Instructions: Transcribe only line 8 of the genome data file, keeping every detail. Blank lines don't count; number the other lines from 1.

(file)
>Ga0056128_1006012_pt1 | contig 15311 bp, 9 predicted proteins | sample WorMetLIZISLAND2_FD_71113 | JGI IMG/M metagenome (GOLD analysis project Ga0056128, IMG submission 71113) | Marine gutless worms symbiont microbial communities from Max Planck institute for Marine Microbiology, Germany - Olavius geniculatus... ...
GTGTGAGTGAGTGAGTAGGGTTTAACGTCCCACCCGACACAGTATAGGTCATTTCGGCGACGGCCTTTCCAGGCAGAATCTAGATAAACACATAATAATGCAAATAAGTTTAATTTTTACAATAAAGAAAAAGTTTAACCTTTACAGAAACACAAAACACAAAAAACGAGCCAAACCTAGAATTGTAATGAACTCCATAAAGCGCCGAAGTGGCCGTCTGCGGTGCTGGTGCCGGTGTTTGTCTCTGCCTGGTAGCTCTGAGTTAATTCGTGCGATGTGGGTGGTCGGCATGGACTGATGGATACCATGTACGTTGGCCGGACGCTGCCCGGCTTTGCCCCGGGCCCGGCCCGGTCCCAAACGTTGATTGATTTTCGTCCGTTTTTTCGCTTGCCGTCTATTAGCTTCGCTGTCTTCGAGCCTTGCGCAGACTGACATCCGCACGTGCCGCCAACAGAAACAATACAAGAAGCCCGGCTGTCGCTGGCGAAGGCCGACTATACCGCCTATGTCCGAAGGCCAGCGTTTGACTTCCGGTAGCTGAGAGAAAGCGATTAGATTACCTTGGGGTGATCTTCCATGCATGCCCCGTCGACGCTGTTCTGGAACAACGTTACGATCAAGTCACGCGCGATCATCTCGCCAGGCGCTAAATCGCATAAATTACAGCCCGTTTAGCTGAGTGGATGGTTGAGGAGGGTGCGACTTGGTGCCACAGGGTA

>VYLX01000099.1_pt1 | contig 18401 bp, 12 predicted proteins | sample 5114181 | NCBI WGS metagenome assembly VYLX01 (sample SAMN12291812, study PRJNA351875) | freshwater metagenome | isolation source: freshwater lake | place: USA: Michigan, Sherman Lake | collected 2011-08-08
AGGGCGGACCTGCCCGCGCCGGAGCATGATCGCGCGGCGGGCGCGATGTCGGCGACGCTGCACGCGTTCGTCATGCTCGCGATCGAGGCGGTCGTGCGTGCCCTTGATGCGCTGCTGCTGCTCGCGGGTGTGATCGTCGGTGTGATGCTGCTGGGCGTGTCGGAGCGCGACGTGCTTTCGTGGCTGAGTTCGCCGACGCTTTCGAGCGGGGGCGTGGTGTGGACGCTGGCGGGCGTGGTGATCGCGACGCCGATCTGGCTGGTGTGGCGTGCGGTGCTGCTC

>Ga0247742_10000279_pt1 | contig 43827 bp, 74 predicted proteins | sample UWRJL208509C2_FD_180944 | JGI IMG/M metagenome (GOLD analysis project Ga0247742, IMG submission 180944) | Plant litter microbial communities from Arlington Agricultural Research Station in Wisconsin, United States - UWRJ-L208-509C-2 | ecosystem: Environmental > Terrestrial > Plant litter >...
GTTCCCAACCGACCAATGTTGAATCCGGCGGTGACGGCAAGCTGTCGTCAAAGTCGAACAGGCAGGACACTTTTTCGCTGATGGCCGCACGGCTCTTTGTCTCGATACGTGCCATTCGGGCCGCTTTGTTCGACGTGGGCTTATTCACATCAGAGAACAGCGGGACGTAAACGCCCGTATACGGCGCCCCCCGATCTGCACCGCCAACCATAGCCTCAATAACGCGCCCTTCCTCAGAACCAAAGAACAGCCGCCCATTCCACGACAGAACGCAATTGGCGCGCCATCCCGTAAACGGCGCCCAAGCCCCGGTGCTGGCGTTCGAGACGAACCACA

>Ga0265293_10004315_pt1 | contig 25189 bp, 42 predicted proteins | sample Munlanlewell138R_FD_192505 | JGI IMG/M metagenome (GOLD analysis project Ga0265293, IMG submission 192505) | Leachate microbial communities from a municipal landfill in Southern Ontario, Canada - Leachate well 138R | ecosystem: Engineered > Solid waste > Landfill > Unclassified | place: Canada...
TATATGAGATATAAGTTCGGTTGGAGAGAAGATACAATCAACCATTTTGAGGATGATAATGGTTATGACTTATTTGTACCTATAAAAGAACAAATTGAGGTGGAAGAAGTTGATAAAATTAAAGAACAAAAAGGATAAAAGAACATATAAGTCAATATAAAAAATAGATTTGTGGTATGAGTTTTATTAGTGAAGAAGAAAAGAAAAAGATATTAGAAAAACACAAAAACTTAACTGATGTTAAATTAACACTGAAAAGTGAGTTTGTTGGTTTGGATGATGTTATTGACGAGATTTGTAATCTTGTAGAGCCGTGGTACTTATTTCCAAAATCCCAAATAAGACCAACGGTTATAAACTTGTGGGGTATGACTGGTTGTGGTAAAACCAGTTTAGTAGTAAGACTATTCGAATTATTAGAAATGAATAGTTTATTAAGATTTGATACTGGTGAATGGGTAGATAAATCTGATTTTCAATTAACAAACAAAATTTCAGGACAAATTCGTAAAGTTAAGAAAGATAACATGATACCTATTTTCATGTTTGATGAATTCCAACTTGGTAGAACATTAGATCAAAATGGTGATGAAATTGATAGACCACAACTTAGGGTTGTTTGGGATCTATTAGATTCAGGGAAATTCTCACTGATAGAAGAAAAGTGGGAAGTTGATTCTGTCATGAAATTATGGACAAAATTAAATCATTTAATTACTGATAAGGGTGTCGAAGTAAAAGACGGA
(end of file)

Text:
TATATGAGATATAAGTTCGGTTGGAGAGAAGATACAATCAACCATTTTGAGGATGATAATGGTTATGACTTATTTGTACCTATAAAAGAACAAATTGAGGTGGAAGAAGTTGATAAAATTAAAGAACAAAAAGGATAAAAGAACATATAAGTCAATATAAAAAATAGATTTGTGGTATGAGTTTTATTAGTGAAGAAGAAAAGAAAAAGATATTAGAAAAACACAAAAACTTAACTGATGTTAAATTAACACTGAAAAGTGAGTTTGTTGGTTTGGATGATGTTATTGACGAGATTTGTAATCTTGTAGAGCCGTGGTACTTATTTCCAAAATCCCAAATAAGACCAACGGTTATAAACTTGTGGGGTATGACTGGTTGTGGTAAAACCAGTTTAGTAGTAAGACTATTCGAATTATTAGAAATGAATAGTTTATTAAGATTTGATACTGGTGAATGGGTAGATAAATCTGATTTTCAATTAACAAACAAAATTTCAGGACAAATTCGTAAAGTTAAGAAAGATAACATGATACCTATTTTCATGTTTGATGAATTCCAACTTGGTAGAACATTAGATCAAAATGGTGATGAAATTGATAGACCACAACTTAGGGTTGTTTGGGATCTATTAGATTCAGGGAAATTCTCACTGATAGAAGAAAAGTGGGAAGTTGATTCTGTCATGAAATTATGGACAAAATTAAATCATTTAATTACTGATAAGGGTGTCGAAGTAAAAGACGGA